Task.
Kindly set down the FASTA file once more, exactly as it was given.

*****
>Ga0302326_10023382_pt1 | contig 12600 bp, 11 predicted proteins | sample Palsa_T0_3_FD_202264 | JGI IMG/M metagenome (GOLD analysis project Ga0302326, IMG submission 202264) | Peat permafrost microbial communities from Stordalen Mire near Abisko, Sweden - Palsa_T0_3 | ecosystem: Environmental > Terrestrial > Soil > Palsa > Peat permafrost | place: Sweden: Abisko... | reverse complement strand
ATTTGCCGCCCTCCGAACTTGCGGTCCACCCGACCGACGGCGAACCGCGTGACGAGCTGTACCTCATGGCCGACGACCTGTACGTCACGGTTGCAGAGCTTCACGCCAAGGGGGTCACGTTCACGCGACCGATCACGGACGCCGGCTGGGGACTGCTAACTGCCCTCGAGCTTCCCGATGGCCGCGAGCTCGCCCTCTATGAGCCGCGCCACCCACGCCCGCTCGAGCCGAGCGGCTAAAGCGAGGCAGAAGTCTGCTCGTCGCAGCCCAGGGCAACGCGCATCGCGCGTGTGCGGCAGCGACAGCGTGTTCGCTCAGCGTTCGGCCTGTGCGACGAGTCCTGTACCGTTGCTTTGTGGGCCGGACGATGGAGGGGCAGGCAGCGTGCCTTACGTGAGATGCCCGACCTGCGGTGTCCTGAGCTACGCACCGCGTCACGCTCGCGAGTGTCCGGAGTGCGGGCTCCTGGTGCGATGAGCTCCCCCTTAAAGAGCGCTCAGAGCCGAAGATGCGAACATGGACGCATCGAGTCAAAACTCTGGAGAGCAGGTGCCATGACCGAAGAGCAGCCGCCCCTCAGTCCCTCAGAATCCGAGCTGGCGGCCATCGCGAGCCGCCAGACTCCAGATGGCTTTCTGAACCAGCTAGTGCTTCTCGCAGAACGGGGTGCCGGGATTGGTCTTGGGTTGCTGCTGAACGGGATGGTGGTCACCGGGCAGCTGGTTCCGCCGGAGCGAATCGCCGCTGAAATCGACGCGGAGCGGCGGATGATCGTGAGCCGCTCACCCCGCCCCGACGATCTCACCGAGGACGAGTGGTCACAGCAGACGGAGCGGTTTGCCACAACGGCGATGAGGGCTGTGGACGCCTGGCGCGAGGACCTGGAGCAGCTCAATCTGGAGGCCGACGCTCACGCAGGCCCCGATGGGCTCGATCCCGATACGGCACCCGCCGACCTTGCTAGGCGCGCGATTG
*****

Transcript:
>Ga0302326_10023382_pt1 | contig 12600 bp, 11 predicted proteins | sample Palsa_T0_3_FD_202264 | JGI IMG/M metagenome (GOLD analysis project Ga0302326, IMG submission 202264) | Peat permafrost microbial communities from Stordalen Mire near Abisko, Sweden - Palsa_T0_3 | ecosystem: Environmental > Terrestrial > Soil > Palsa > Peat permafrost | place: Sweden: Abisko... | reverse complement strand
ATTTGCCGCCCTCCGAACTTGCGGTCCACCCGACCGACGGCGAACCGCGTGACGAGCTGTACCTCATGGCCGACGACCTGTACGTCACGGTTGCAGAGCTTCACGCCAAGGGGGTCACGTTCACGCGACCGATCACGGACGCCGGCTGGGGACTGCTAACTGCCCTCGAGCTTCCCGATGGCCGCGAGCTCGCCCTCTATGAGCCGCGCCACCCACGCCCGCTCGAGCCGAGCGGCTAAAGCGAGGCAGAAGTCTGCTCGTCGCAGCCCAGGGCAACGCGCATCGCGCGTGTGCGGCAGCGACAGCGTGTTCGCTCAGCGTTCGGCCTGTGCGACGAGTCCTGTACCGTTGCTTTGTGGGCCGGACGATGGAGGGGCAGGCAGCGTGCCTTACGTGAGATGCCCGACCTGCGGTGTCCTGAGCTACGCACCGCGTCACGCTCGCGAGTGTCCGGAGTGCGGGCTCCTGGTGCGATGAGCTCCCCCTTAAAGAGCGCTCAGAGCCGAAGATGCGAACATGGACGCATCGAGTCAAAACTCTGGAGAGCAGGTGCCATGACCGAAGAGCAGCCGCCCCTCAGTCCCTCAGAATCCGAGCTGGCGGCCATCGCGAGCCGCCAGACTCCAGATGGCTTTCTGAACCAGCTAGTGCTTCTCGCAGAACGGGGTGCCGGGATTGGTCTTGGGTTGCTGCTGAACGGGATGGTGGTCACCGGGCAGCTGGTTCCGCCGGAGCGAATCGCCGCTGAAATCGACGCGGAGCGGCGGATGATCGTGAGCCGCTCACCCCGCCCCGACGATCTCACCGAGGACGAGTGGTCACAGCAGACGGAGCGGTTTGCCACAACGGCGATGAGGGCTGTGGACGCCTGGCGCGAGGACCTGGAGCAGCTCAATCTGGAGGCCGACGCTCACGCAGGCCCCGATGGGCTCGATCCCGATACGGCACCCGCCGACCTTGCTAGGCGCGCGATTG